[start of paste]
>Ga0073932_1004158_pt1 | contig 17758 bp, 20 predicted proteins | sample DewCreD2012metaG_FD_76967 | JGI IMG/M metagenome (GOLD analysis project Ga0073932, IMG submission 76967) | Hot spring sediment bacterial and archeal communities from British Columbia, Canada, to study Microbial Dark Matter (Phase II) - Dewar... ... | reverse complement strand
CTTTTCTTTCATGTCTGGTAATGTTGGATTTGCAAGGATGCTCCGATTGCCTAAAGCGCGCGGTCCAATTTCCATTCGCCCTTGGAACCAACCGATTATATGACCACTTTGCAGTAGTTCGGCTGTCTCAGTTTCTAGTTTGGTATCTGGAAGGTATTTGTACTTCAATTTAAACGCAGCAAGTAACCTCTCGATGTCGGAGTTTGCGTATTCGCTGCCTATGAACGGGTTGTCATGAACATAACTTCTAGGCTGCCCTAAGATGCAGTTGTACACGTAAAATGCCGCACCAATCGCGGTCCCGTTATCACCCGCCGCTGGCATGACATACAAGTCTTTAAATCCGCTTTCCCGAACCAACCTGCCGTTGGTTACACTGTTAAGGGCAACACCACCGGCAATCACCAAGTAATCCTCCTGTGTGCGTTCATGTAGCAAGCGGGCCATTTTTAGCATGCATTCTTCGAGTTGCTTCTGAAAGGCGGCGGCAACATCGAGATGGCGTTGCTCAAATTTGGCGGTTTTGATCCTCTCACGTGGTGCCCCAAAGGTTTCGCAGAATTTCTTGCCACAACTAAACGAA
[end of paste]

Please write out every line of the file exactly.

>Ga0073932_1004158_pt1 | contig 17758 bp, 20 predicted proteins | sample DewCreD2012metaG_FD_76967 | JGI IMG/M metagenome (GOLD analysis project Ga0073932, IMG submission 76967) | Hot spring sediment bacterial and archeal communities from British Columbia, Canada, to study Microbial Dark Matter (Phase II) - Dewar... ... | reverse complement strand
CTTTTCTTTCATGTCTGGTAATGTTGGATTTGCAAGGATGCTCCGATTGCCTAAAGCGCGCGGTCCAATTTCCATTCGCCCTTGGAACCAACCGATTATATGACCACTTTGCAGTAGTTCGGCTGTCTCAGTTTCTAGTTTGGTATCTGGAAGGTATTTGTACTTCAATTTAAACGCAGCAAGTAACCTCTCGATGTCGGAGTTTGCGTATTCGCTGCCTATGAACGGGTTGTCATGAACATAACTTCTAGGCTGCCCTAAGATGCAGTTGTACACGTAAAATGCCGCACCAATCGCGGTCCCGTTATCACCCGCCGCTGGCATGACATACAAGTCTTTAAATCCGCTTTCCCGAACCAACCTGCCGTTGGTTACACTGTTAAGGGCAACACCACCGGCAATCACCAAGTAATCCTCCTGTGTGCGTTCATGTAGCAAGCGGGCCATTTTTAGCATGCATTCTTCGAGTTGCTTCTGAAAGGCGGCGGCAACATCGAGATGGCGTTGCTCAAATTTGGCGGTTTTGATCCTCTCACGTGGTGCCCCAAAGGTTTCGCAGAATTTCTTGCCACAACTAAACGAA